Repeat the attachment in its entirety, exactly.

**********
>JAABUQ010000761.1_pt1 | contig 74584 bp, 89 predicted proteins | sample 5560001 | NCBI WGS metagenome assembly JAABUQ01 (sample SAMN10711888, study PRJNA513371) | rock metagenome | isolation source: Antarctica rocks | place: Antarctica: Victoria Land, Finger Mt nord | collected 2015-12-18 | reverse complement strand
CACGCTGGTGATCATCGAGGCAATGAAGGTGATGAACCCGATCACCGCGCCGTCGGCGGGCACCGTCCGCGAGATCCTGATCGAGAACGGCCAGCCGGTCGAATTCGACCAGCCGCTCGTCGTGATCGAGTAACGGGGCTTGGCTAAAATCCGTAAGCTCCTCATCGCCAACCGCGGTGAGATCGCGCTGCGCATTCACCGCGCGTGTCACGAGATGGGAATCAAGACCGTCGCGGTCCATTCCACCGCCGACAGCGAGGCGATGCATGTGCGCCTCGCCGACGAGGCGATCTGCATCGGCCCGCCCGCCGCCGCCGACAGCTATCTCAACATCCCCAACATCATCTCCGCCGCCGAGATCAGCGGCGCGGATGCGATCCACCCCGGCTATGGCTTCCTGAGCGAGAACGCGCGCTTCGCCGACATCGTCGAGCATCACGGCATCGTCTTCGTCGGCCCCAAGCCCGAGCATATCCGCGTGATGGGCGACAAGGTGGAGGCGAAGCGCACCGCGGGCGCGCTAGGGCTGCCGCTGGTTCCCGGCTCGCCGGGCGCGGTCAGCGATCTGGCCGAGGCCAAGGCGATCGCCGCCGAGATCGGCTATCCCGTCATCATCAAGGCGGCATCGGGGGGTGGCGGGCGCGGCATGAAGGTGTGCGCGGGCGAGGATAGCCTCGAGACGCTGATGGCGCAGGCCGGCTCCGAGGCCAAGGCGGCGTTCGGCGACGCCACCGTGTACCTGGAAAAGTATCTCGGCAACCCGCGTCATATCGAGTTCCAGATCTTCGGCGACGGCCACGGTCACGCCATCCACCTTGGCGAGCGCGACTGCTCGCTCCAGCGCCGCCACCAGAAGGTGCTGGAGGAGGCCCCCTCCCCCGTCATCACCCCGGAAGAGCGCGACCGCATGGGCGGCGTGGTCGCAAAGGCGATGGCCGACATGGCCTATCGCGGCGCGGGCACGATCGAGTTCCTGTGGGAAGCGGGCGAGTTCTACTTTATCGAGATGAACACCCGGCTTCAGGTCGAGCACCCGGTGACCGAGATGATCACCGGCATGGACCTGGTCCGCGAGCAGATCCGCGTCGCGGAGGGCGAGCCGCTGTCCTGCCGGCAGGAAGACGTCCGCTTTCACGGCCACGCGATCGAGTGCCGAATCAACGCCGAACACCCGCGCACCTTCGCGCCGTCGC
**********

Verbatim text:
>JAABUQ010000761.1_pt1 | contig 74584 bp, 89 predicted proteins | sample 5560001 | NCBI WGS metagenome assembly JAABUQ01 (sample SAMN10711888, study PRJNA513371) | rock metagenome | isolation source: Antarctica rocks | place: Antarctica: Victoria Land, Finger Mt nord | collected 2015-12-18 | reverse complement strand
CACGCTGGTGATCATCGAGGCAATGAAGGTGATGAACCCGATCACCGCGCCGTCGGCGGGCACCGTCCGCGAGATCCTGATCGAGAACGGCCAGCCGGTCGAATTCGACCAGCCGCTCGTCGTGATCGAGTAACGGGGCTTGGCTAAAATCCGTAAGCTCCTCATCGCCAACCGCGGTGAGATCGCGCTGCGCATTCACCGCGCGTGTCACGAGATGGGAATCAAGACCGTCGCGGTCCATTCCACCGCCGACAGCGAGGCGATGCATGTGCGCCTCGCCGACGAGGCGATCTGCATCGGCCCGCCCGCCGCCGCCGACAGCTATCTCAACATCCCCAACATCATCTCCGCCGCCGAGATCAGCGGCGCGGATGCGATCCACCCCGGCTATGGCTTCCTGAGCGAGAACGCGCGCTTCGCCGACATCGTCGAGCATCACGGCATCGTCTTCGTCGGCCCCAAGCCCGAGCATATCCGCGTGATGGGCGACAAGGTGGAGGCGAAGCGCACCGCGGGCGCGCTAGGGCTGCCGCTGGTTCCCGGCTCGCCGGGCGCGGTCAGCGATCTGGCCGAGGCCAAGGCGATCGCCGCCGAGATCGGCTATCCCGTCATCATCAAGGCGGCATCGGGGGGTGGCGGGCGCGGCATGAAGGTGTGCGCGGGCGAGGATAGCCTCGAGACGCTGATGGCGCAGGCCGGCTCCGAGGCCAAGGCGGCGTTCGGCGACGCCACCGTGTACCTGGAAAAGTATCTCGGCAACCCGCGTCATATCGAGTTCCAGATCTTCGGCGACGGCCACGGTCACGCCATCCACCTTGGCGAGCGCGACTGCTCGCTCCAGCGCCGCCACCAGAAGGTGCTGGAGGAGGCCCCCTCCCCCGTCATCACCCCGGAAGAGCGCGACCGCATGGGCGGCGTGGTCGCAAAGGCGATGGCCGACATGGCCTATCGCGGCGCGGGCACGATCGAGTTCCTGTGGGAAGCGGGCGAGTTCTACTTTATCGAGATGAACACCCGGCTTCAGGTCGAGCACCCGGTGACCGAGATGATCACCGGCATGGACCTGGTCCGCGAGCAGATCCGCGTCGCGGAGGGCGAGCCGCTGTCCTGCCGGCAGGAAGACGTCCGCTTTCACGGCCACGCGATCGAGTGCCGAATCAACGCCGAACACCCGCGCACCTTCGCGCCGTCGC